- Remember that liquids have calories too! The best thirst quencher is a glass of water. If you feel very thirsty, it means your system is dehydrated already and is in 'Reserve' mode. Carry water with you if you don't have ready access or are on the move constantly. For the tea-guzzlers of the world – substitute at least one cup of milky sweet tea with one cup of sugarless weak black tea. You just might acquire a taste for it! Also, check if your diet otherwise is making you crave for the milky-tea. Another issue is that during meetings, people keep constantly offering us coffee or tea. Ask for a glass of water next time.
- Choose fruit over juice – the fibre in the fruit is where the nutrition is. The sweeter the fruit, the more sugar it contains. Eat a fruit in the morning when your body is able to absorb it well. This way, your activities during the day burn the sugar-calories off. Opt for the fruit in season – it's fresher and costs lesser than out-of-season fruits.
- We already know that most food in its raw form is good for us, provided it's hygienic. Nuts, vegetables, fruits – you get nutrition first-hand with these.
- Opt for food with the least human intervention. During processing, some of the essential nutrients are contained in exactly the things are thrown away in the midst of processing. Then, some of that nutrient (that was removed) is put back in and is called 'enriched with xyz'. The five white 'villains' are: white sugar, white rice, white flour (specially maida),white salt (use sea salt) and white pasteurised milk. Read more about this online.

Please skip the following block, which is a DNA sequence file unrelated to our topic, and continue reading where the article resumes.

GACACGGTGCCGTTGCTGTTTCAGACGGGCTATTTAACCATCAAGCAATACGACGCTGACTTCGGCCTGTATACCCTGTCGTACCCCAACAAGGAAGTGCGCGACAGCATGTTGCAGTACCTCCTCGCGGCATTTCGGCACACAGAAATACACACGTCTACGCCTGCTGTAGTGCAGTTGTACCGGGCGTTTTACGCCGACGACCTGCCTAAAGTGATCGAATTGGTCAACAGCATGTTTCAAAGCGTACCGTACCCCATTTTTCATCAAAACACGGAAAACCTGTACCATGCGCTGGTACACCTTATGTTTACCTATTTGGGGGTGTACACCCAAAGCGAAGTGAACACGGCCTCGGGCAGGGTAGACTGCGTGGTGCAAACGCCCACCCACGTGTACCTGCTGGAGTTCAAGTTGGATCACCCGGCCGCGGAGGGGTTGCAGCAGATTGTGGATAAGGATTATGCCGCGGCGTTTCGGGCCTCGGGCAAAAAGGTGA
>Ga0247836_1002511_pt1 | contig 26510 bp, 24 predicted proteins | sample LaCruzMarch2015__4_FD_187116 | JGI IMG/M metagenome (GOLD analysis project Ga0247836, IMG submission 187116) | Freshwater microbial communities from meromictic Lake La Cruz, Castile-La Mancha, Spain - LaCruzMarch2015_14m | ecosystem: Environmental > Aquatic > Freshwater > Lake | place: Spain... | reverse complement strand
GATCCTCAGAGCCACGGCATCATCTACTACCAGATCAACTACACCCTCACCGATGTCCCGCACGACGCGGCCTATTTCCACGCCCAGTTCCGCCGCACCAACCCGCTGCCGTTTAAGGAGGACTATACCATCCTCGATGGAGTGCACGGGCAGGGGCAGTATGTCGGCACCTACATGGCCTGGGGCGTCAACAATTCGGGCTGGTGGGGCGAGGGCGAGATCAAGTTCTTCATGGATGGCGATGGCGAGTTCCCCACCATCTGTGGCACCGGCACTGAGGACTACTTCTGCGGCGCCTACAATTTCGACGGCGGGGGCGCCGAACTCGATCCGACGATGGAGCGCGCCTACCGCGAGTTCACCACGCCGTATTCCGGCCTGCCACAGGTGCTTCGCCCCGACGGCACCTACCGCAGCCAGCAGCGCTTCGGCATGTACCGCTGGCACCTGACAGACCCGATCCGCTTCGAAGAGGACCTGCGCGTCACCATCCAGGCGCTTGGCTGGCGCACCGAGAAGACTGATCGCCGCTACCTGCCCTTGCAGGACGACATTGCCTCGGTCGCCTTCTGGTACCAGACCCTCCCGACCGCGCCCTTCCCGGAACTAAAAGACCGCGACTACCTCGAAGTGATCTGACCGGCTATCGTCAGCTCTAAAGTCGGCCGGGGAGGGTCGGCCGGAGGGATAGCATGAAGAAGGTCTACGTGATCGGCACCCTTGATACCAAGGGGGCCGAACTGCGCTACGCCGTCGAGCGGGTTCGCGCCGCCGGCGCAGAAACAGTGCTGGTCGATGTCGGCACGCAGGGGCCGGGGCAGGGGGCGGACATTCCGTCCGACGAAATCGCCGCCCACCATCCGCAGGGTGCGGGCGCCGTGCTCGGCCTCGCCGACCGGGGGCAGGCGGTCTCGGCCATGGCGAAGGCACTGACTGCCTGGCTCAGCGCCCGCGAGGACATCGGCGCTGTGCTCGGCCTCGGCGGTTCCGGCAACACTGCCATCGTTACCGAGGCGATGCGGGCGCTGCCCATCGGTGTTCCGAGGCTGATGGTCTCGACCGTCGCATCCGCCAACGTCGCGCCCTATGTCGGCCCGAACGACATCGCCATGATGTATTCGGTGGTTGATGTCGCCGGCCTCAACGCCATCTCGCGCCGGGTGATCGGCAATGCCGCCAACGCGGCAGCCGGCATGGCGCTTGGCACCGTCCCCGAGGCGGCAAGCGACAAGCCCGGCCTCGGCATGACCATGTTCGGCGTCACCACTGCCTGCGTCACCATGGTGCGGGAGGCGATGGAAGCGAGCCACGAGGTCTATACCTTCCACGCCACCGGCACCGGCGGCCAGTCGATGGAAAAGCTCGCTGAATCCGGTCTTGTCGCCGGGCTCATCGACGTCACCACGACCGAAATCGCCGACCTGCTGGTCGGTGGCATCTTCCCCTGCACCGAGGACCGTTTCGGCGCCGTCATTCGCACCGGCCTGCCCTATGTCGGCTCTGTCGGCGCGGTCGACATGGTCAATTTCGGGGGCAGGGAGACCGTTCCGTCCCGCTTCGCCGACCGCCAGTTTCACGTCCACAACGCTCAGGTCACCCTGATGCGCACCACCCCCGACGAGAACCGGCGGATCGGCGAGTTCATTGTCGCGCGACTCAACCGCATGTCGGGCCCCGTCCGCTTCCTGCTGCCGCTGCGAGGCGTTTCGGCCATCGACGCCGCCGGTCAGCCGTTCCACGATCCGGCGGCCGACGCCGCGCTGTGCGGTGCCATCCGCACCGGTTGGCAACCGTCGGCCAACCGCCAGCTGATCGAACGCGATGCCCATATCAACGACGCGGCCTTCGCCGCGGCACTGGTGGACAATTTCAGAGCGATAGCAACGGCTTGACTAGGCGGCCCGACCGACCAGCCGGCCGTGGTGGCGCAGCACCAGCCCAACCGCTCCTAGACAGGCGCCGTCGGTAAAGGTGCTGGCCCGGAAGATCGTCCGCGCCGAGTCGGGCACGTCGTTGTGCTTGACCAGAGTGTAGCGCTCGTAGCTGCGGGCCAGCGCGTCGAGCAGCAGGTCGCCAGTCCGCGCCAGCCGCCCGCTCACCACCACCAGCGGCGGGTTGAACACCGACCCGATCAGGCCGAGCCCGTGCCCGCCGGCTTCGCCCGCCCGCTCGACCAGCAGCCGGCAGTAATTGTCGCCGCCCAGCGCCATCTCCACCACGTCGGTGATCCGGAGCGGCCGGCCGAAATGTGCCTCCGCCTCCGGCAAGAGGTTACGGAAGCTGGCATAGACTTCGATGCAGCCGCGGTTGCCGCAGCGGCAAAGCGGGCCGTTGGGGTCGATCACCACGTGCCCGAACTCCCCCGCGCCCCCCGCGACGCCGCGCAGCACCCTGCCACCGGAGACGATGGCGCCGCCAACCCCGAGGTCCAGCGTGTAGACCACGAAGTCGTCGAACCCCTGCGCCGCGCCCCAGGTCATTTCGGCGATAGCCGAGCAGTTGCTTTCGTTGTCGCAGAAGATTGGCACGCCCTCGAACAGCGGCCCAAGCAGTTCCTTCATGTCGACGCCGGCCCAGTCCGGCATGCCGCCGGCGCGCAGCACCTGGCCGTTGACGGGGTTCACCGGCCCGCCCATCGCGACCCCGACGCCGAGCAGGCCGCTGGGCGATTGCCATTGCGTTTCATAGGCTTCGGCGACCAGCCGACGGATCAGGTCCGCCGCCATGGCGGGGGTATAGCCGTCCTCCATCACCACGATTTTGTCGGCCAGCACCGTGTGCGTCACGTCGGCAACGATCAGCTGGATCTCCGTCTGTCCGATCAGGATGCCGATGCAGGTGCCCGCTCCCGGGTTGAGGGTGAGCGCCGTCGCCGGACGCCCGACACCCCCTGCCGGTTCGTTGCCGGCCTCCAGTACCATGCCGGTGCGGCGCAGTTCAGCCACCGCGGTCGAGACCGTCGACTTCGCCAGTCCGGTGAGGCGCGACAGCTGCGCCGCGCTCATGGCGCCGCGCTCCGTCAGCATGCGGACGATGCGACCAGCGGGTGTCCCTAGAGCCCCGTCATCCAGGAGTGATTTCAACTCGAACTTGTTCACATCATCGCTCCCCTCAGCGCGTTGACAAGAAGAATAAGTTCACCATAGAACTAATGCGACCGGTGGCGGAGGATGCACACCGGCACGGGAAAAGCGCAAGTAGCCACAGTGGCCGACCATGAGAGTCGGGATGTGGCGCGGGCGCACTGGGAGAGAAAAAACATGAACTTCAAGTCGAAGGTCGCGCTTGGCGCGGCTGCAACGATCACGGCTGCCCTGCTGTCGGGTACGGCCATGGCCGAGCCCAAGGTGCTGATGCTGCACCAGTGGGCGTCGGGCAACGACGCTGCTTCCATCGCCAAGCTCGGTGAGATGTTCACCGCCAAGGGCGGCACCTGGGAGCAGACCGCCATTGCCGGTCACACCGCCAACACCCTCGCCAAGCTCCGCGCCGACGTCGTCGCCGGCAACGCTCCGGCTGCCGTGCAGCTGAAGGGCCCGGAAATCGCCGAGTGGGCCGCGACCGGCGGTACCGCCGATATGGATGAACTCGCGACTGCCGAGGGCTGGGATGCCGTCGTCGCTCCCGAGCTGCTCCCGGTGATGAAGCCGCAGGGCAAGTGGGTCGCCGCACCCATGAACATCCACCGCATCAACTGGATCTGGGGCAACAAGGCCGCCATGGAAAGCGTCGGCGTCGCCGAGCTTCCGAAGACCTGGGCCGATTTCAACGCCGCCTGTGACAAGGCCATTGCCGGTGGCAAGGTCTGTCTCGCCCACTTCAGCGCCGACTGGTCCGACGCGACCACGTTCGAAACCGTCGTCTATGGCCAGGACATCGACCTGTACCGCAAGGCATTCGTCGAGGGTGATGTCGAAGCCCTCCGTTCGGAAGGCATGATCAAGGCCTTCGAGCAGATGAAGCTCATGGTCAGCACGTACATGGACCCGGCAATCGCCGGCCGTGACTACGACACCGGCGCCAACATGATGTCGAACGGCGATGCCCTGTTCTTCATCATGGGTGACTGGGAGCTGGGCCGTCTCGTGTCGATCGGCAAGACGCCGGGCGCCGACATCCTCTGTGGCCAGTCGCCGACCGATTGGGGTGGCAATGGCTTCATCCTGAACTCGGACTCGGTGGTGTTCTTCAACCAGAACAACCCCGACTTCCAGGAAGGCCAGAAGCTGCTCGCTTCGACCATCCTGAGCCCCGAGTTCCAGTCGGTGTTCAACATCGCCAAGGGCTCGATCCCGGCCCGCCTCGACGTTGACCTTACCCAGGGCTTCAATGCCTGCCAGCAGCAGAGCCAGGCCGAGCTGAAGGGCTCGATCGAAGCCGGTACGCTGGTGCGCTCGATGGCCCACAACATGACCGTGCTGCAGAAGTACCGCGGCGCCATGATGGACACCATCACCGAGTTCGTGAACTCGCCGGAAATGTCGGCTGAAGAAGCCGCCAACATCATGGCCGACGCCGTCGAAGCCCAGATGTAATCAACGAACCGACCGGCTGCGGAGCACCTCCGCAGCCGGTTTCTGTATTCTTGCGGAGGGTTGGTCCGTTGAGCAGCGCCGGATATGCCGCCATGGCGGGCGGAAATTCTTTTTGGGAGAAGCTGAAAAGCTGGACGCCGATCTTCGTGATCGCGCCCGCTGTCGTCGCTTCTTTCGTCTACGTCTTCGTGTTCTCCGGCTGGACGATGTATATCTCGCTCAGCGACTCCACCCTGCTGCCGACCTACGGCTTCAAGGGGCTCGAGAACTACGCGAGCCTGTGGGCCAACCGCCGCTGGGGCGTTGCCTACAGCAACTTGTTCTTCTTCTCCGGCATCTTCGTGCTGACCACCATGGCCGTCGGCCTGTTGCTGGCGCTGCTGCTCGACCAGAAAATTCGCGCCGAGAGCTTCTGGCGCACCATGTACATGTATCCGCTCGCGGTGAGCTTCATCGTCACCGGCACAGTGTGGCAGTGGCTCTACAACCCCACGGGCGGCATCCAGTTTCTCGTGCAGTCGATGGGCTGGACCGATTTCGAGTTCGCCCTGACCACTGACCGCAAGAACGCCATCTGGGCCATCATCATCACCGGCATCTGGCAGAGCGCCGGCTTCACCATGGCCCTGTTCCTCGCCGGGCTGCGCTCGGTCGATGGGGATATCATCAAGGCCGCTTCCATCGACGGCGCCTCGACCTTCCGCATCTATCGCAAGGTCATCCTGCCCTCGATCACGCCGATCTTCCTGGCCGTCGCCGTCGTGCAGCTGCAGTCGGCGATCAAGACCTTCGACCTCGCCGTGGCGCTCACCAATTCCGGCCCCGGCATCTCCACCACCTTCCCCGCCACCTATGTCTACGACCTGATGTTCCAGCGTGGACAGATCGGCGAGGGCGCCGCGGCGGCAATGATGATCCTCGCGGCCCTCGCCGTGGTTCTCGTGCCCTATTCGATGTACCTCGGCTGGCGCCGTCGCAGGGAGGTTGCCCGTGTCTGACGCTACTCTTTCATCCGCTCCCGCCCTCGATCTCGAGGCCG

- Traditional Indian food had an ample dose of whole grains or coarse flour. For example, rice had intact, the endosperm, the bran and the germ of each grain. However, because of refining, not only the hull that covers the grain, but also the bran and the germ are disposed, thereby, literally throwing away the nutrients. Opt for whole grain choices. Read the link in the Further Reading section for more on the benefits of including whole grains in your diet as well as some tips on increasing intake.
- Eat as many vegetables as possible in a given week. Sometimes, it may make sense to have a meal timetable. You can work in various vegetables across the week. Purchases are planned, so food is fresh. You can also slot eating-out and ordering-in. A lot of the time, we order-in food as we draw a blank about what to have for dinner at home. Evolving a food calendar in agreement with the person who owns the kitchen turf will be a challenge initially, but it really does help in the long run.
- When food is cooked, it loses some of its nutrients. There are more effective ways of cooking to retain as much of the nutrients as possible– steaming, sautéing, baking, dry-roasting, grilling etc. Whenever possible, choose baked or steamed in the place of fried. A deep-fried Bhatura will have more calories over a Tandoori Roti.